What should be remembered
On March, 17th 2016 a museum was opened in the Polish town of Markowa to honour the Ulm family. Jozej, pregnant Viktoria and their 6 children were murdered by Nazis on 24th March 1944 together with the Goldmans and Szalls, the two families of Jews they had been hiding in their farm since 1942. The family as a whole has received the title of Righteous among the nations from the Yad Vashem institute in 1995 and are currently part of a procedure of beatification of Polish martyrs of World War II. This museum is the first of its kind. The inauguration of the museum was a great moment for the town of Markowa, a welcoming countryside locality where people vividly remember the Ulm family. The moment was further intensified due to the presence of president Andrzej Duda.
The presence of the incumbent Polish president in itself is a legitimate, sensible thing. The suffering of Poles during World War II has been for too long minimised by a great deal of foreigners. However, the presence of this PiS president cannot be lightly considered. It must be stated at some point that memory cannot coexist with amnesia. As long as the government is trying to put a veil on the other side of the coin of Polish history, the presence of the president cannot be read only as a homage: it carries too much of a risk of ambiguity and ultimately manipulation.
What should not be forgotten
It should not be forgotten that if the Ulm family was murdered in the first place, it is because they had been denounced by malevolent people who knew they were hiding Jews. Similarly enough, president Duda cannot at the same time commemorate the life and death of the Ulms and fail to recognise that there were also, at the same period of time, Poles who failed to honour their country.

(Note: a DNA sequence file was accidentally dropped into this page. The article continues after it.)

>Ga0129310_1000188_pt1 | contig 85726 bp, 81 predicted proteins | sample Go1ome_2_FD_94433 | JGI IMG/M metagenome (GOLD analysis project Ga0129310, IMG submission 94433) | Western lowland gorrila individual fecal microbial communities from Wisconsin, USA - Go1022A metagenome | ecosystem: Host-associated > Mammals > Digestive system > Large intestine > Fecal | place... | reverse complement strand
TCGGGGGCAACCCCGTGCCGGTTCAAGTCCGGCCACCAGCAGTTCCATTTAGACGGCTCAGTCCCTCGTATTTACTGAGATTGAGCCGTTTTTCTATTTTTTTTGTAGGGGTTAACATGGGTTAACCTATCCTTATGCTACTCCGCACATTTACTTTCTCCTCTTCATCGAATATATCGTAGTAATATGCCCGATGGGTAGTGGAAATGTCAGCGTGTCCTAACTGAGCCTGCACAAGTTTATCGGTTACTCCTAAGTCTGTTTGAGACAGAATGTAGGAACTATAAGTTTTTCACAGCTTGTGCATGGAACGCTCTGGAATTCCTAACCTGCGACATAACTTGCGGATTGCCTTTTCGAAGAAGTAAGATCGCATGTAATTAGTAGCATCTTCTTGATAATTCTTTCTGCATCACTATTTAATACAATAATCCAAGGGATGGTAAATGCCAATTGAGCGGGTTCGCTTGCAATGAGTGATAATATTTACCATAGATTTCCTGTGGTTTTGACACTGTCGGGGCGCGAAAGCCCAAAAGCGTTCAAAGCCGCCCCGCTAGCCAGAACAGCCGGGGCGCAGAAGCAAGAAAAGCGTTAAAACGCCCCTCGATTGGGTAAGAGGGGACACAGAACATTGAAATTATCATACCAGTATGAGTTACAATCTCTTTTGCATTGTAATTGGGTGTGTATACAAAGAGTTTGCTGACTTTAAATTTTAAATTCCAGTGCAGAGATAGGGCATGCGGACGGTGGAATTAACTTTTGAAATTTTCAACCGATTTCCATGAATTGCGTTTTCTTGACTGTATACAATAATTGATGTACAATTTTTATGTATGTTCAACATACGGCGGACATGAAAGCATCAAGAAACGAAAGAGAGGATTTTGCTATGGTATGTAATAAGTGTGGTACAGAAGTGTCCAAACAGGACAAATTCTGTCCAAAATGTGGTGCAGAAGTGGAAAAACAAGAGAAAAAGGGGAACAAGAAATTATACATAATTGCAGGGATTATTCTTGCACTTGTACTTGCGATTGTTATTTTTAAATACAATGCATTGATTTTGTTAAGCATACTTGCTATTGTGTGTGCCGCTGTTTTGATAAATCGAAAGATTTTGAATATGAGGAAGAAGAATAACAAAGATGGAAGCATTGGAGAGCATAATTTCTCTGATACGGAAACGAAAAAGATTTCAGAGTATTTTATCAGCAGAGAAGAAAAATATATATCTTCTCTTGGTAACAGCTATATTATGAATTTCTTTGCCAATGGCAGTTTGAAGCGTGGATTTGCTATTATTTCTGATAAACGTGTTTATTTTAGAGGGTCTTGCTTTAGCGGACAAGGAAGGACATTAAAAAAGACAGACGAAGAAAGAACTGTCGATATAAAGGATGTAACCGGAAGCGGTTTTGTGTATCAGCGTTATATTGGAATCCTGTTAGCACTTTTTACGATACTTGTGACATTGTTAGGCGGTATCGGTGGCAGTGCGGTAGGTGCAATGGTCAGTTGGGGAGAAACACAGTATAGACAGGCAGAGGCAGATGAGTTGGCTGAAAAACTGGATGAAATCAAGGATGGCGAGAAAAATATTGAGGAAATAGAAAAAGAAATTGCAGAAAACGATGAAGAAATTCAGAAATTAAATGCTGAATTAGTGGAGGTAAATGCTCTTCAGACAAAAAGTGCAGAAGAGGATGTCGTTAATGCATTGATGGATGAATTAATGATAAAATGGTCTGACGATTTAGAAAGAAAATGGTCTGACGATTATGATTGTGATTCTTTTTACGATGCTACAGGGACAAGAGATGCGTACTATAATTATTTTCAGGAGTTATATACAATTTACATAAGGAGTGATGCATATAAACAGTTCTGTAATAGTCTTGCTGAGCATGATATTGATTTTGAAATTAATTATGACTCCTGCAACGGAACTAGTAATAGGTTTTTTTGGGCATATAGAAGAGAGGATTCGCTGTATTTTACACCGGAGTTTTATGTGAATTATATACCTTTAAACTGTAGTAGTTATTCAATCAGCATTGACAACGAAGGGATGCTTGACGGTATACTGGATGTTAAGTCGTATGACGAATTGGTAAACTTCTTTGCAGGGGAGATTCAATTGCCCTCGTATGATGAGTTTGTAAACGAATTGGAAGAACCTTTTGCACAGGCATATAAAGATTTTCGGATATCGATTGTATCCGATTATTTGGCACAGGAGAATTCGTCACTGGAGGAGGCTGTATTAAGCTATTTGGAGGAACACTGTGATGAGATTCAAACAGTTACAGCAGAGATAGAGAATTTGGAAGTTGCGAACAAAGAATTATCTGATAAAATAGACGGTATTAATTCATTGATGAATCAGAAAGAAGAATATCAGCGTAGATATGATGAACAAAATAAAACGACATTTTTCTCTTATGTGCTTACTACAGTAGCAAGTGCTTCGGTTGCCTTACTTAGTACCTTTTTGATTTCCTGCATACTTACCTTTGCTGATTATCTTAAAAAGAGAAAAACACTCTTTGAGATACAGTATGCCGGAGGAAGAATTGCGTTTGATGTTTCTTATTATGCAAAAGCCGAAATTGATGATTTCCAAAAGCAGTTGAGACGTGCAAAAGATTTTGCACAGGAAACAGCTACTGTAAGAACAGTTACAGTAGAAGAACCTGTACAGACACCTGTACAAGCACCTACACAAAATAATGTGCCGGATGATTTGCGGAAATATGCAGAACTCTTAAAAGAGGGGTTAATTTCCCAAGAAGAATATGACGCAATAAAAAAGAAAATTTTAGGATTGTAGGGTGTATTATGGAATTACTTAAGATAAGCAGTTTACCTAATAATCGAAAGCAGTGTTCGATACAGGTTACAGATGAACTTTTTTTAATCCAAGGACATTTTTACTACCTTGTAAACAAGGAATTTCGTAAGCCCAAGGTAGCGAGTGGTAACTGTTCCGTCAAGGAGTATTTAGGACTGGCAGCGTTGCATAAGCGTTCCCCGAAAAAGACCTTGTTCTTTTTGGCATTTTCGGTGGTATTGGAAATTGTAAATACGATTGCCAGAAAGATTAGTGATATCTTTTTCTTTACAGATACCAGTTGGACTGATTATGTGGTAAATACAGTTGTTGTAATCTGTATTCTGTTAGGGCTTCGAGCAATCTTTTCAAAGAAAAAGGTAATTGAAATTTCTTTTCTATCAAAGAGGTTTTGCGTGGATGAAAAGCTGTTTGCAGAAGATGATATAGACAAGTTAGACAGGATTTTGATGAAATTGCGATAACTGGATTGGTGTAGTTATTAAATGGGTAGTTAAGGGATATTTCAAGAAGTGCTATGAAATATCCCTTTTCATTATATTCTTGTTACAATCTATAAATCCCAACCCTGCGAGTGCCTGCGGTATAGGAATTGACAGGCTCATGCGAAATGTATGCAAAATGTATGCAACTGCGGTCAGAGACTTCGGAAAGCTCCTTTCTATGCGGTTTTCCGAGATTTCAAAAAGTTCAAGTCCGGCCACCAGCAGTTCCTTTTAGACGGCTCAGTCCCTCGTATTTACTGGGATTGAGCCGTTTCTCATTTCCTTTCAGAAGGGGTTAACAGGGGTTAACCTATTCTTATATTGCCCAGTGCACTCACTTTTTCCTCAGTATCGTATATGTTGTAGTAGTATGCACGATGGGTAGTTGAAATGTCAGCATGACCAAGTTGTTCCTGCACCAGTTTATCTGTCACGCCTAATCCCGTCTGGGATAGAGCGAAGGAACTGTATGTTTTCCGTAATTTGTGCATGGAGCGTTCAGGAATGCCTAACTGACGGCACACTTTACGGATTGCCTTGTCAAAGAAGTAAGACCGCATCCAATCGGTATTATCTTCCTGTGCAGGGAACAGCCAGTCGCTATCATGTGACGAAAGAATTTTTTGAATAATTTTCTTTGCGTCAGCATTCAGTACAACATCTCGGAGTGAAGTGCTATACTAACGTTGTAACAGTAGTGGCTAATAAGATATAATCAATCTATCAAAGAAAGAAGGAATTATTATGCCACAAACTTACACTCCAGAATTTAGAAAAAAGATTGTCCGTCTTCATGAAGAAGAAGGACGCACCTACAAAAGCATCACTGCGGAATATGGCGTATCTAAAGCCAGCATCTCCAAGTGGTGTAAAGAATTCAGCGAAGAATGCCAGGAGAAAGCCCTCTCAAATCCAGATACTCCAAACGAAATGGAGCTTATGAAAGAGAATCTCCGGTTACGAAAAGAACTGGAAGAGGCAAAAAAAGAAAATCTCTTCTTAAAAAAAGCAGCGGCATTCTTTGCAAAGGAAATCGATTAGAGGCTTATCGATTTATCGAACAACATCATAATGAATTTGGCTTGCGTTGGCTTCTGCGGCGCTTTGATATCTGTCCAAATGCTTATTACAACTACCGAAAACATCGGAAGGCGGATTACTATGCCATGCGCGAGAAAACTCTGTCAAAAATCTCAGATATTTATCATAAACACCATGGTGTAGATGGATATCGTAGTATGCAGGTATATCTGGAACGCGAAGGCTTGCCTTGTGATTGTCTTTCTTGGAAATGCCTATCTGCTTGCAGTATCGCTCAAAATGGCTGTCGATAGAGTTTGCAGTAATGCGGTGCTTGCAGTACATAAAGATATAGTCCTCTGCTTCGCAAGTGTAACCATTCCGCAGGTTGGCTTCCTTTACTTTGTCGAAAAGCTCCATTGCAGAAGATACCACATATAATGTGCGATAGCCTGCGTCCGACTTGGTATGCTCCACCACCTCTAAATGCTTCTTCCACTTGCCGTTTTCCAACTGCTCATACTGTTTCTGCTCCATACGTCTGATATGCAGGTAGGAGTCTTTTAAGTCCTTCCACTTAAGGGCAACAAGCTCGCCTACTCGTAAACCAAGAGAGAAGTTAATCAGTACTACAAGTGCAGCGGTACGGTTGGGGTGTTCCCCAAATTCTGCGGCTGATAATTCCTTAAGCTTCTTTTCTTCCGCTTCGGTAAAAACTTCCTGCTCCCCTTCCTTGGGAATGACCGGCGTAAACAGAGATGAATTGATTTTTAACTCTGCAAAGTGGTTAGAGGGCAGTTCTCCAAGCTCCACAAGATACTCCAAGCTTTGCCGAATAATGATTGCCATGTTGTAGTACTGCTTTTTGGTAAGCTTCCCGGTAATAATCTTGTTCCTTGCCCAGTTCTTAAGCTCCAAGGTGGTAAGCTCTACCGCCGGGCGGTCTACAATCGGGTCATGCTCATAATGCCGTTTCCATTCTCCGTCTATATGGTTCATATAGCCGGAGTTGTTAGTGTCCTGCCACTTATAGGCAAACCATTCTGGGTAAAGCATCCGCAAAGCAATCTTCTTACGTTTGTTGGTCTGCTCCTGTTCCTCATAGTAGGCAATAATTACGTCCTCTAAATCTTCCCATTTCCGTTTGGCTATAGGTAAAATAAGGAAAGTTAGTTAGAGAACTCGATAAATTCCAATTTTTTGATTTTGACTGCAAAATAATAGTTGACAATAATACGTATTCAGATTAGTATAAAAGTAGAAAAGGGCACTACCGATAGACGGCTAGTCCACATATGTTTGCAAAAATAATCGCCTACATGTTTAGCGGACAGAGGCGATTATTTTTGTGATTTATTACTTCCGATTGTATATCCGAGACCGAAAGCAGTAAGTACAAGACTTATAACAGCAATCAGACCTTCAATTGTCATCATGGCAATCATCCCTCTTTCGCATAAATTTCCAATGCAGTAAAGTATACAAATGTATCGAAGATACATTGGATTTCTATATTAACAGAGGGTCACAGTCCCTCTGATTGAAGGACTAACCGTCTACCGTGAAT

This government cannot threaten historians and put its hand on key aspects of Polish memory. The government cannot threaten to take Jan T. Gross’ White Eagle order away for writing a book about the Jedwabne massacre, and at the same time take the posture of a government involved in historical matters.
What it will lead to
This attitude will in the end prove the most counter-productive to Polish interests. Since the fall of the USSR, Polish historians have been more than ever taking part in coordinated teams of researchers, and the fate and suffering of Poles during the 20th century has never been so well-acknowledged. Because it has been working hard to resolve the tendency that had existed to put memories and suffering between Poles and Jews in competition, Polish historical academia has gained in credibility and is listened to on the world stage. Yet outside the field prejudice endures, and it takes ever so little to strengthen them again.
In Poland itself, the memorial landscape is now more balanced than it has ever been. The various museums dedicated to Polish memory, such as POLIN in Warsaw or the Galicia Jewish Museum in Krakow, the sculptures, the monuments… are for the world to see that Poland is having a healthy, scientific approach to its past, keeping away from the inner demons that European people surrendered to during World War II. When foreigners are reassured on this point they will be able to listen to Poland further and consider things such as the fate of the Ulm family. But if the only thing talked about is the Polish Righteous, one can fear it will only be seen as an attempt by Poland to victimise itself. What will Polish youth think then? Will they see the world as their enemy and go back to the dark days of exclusive nationalism? Dear president, do Poland a favour, and stop playing with the work of historians. You will only strengthen that which you are precisely trying to destroy: prejudice against the Polish people. And we do not know where that will lead us to.